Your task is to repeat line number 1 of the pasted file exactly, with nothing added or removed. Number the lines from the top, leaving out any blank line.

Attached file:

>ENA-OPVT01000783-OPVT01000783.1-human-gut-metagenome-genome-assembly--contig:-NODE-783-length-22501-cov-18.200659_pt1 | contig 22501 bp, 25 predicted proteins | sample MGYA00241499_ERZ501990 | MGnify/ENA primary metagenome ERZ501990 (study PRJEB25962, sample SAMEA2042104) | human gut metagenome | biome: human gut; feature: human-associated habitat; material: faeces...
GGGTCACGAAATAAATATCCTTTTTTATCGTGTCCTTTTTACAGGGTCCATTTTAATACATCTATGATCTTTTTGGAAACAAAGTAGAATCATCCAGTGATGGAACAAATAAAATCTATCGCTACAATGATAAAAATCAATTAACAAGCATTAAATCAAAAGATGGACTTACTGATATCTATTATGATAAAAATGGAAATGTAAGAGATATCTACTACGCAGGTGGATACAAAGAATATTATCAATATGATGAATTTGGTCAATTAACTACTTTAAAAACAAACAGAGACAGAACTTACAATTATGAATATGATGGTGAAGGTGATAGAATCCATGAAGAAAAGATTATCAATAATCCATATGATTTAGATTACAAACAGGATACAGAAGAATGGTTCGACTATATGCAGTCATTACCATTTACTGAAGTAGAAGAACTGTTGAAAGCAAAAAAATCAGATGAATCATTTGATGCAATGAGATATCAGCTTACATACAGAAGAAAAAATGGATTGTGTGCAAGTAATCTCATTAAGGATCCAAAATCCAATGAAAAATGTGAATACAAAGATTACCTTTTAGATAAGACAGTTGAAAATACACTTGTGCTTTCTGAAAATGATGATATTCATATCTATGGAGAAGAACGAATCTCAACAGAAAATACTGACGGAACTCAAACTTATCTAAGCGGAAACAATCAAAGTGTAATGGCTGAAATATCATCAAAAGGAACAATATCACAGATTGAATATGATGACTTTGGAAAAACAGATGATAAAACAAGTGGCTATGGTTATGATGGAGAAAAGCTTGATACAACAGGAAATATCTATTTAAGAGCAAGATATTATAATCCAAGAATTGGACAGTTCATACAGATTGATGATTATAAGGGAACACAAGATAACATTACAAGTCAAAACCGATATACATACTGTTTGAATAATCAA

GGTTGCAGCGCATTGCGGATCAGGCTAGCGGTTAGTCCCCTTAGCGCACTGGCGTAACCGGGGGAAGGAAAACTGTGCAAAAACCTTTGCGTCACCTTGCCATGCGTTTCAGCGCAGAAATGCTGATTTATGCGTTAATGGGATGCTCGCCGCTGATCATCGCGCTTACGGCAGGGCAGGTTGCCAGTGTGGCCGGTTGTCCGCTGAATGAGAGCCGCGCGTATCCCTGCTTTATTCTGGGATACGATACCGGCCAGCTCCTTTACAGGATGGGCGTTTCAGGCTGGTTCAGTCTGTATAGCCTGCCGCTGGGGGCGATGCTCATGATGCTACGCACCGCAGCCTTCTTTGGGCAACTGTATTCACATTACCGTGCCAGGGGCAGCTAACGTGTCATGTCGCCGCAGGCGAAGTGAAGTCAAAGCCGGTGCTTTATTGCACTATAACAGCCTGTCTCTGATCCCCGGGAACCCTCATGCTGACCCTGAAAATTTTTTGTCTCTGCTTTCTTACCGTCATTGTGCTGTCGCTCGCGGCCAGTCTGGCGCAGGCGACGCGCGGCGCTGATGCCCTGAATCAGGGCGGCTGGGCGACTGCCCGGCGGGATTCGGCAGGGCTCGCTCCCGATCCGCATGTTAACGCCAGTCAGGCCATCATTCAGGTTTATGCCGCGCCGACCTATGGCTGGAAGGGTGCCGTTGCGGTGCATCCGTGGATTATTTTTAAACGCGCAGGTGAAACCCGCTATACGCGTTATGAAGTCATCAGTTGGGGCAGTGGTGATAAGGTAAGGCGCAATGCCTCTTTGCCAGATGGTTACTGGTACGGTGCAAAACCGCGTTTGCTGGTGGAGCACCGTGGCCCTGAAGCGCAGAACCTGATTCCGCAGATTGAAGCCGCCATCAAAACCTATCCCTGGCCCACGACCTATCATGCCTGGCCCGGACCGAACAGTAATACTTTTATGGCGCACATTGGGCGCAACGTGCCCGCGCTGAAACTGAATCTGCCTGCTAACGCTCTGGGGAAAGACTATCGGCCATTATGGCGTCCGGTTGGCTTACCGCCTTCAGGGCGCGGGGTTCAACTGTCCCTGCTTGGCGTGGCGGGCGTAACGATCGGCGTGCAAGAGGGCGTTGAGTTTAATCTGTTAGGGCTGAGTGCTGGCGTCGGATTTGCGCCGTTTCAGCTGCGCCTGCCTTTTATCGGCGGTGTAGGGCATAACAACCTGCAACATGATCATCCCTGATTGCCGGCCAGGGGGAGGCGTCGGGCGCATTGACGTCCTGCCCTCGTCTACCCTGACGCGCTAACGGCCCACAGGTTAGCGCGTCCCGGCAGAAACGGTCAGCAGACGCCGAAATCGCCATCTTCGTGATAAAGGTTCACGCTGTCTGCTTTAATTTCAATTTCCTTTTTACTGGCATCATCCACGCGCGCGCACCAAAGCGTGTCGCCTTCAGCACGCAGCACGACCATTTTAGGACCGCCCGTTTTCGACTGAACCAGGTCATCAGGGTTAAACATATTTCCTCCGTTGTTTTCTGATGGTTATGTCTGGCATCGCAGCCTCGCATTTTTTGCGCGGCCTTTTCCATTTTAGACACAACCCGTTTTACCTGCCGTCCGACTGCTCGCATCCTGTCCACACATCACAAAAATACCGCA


>ENA-OPVT01000783-OPVT01000783.1-human-gut-metagenome-genome-assembly--contig:-NODE-783-length-22501-cov-18.200659_pt1 | contig 22501 bp, 25 predicted proteins | sample MGYA00241499_ERZ501990 | MGnify/ENA primary metagenome ERZ501990 (study PRJEB25962, sample SAMEA2042104) | human gut metagenome | biome: human gut; feature: human-associated habitat; material: faeces...